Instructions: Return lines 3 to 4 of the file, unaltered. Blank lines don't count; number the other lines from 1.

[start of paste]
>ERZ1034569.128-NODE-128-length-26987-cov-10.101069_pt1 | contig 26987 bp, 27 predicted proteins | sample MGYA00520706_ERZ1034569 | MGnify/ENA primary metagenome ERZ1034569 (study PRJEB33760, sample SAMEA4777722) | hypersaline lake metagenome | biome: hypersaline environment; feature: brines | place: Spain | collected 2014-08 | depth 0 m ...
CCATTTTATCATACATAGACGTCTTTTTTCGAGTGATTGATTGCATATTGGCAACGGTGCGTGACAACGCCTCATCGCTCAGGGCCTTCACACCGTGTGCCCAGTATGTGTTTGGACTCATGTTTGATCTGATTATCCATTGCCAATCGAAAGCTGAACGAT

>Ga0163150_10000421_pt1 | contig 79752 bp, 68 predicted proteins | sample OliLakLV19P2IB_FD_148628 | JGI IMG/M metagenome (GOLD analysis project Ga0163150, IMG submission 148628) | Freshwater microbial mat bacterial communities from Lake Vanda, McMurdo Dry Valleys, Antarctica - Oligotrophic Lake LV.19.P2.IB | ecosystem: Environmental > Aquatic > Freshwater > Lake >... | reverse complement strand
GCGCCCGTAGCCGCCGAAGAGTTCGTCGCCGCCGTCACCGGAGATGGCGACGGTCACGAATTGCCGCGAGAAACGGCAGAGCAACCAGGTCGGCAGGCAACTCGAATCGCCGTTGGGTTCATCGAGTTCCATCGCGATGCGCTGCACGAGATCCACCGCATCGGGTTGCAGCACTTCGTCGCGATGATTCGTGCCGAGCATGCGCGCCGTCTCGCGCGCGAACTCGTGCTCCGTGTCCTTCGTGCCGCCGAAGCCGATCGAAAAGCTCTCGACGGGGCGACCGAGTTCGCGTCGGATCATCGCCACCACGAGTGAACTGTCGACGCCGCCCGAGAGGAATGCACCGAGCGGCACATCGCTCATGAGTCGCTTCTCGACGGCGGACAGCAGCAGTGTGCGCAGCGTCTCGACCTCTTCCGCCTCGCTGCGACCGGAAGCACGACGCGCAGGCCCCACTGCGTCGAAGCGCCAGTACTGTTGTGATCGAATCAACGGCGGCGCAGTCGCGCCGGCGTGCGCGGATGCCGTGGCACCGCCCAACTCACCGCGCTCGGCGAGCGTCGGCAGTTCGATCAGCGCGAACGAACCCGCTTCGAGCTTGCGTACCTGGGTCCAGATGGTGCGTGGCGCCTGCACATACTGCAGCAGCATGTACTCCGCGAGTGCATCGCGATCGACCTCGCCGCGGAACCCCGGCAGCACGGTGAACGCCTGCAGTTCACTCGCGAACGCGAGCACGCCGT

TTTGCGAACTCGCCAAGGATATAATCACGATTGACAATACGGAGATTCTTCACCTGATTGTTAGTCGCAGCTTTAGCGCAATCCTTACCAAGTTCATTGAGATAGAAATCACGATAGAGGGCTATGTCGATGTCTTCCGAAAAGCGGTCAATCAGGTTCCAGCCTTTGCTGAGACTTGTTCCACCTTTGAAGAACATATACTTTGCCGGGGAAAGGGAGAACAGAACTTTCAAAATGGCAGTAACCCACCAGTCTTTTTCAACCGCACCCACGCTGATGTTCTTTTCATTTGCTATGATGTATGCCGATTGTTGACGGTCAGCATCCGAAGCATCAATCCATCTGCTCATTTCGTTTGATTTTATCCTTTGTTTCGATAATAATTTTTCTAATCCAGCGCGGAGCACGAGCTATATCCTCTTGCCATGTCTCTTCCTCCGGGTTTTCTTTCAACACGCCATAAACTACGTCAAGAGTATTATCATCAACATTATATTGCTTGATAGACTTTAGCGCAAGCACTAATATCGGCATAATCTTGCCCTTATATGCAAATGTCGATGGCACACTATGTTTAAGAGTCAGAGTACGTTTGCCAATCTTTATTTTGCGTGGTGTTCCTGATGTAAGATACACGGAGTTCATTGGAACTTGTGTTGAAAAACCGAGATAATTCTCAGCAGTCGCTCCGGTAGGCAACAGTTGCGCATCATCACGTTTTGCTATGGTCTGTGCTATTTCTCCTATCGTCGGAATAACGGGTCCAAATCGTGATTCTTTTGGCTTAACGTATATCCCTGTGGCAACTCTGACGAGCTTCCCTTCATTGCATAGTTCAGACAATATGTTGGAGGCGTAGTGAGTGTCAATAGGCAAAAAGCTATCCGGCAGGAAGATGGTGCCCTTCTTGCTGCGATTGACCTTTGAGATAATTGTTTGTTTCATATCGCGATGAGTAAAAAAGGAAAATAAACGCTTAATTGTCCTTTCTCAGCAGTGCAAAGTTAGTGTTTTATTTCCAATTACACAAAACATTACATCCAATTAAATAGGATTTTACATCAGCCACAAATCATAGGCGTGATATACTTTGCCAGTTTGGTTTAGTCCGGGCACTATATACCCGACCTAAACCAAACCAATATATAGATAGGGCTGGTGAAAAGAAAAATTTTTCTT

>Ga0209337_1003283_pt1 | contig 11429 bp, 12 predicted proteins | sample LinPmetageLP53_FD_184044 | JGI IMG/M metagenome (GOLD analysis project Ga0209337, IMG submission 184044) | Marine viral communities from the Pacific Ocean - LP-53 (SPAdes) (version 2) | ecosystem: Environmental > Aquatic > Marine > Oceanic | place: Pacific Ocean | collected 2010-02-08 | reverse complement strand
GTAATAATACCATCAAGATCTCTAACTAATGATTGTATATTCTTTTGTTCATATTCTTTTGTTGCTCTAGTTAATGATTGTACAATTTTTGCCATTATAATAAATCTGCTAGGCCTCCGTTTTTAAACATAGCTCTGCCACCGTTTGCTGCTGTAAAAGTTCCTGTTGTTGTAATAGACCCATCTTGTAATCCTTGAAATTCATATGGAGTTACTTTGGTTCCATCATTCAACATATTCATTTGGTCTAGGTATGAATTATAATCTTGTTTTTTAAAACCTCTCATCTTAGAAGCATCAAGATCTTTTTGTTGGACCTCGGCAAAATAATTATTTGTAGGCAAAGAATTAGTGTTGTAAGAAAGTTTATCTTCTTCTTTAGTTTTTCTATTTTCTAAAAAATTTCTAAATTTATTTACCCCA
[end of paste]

>Ga0163150_10000421_pt1 | contig 79752 bp, 68 predicted proteins | sample OliLakLV19P2IB_FD_148628 | JGI IMG/M metagenome (GOLD analysis project Ga0163150, IMG submission 148628) | Freshwater microbial mat bacterial communities from Lake Vanda, McMurdo Dry Valleys, Antarctica - Oligotrophic Lake LV.19.P2.IB | ecosystem: Environmental > Aquatic > Freshwater > Lake >... | reverse complement strand
GCGCCCGTAGCCGCCGAAGAGTTCGTCGCCGCCGTCACCGGAGATGGCGACGGTCACGAATTGCCGCGAGAAACGGCAGAGCAACCAGGTCGGCAGGCAACTCGAATCGCCGTTGGGTTCATCGAGTTCCATCGCGATGCGCTGCACGAGATCCACCGCATCGGGTTGCAGCACTTCGTCGCGATGATTCGTGCCGAGCATGCGCGCCGTCTCGCGCGCGAACTCGTGCTCCGTGTCCTTCGTGCCGCCGAAGCCGATCGAAAAGCTCTCGACGGGGCGACCGAGTTCGCGTCGGATCATCGCCACCACGAGTGAACTGTCGACGCCGCCCGAGAGGAATGCACCGAGCGGCACATCGCTCATGAGTCGCTTCTCGACGGCGGACAGCAGCAGTGTGCGCAGCGTCTCGACCTCTTCCGCCTCGCTGCGACCGGAAGCACGACGCGCAGGCCCCACTGCGTCGAAGCGCCAGTACTGTTGTGATCGAATCAACGGCGGCGCAGTCGCGCCGGCGTGCGCGGATGCCGTGGCACCGCCCAACTCACCGCGCTCGGCGAGCGTCGGCAGTTCGATCAGCGCGAACGAACCCGCTTCGAGCTTGCGTACCTGGGTCCAGATGGTGCGTGGCGCCTGCACATACTGCAGCAGCATGTACTCCGCGAGTGCATCGCGATCGACCTCGCCGCGGAACCCCGGCAGCACGGTGAACGCCTGCAGTTCACTCGCGAACGCGAGCACGCCGT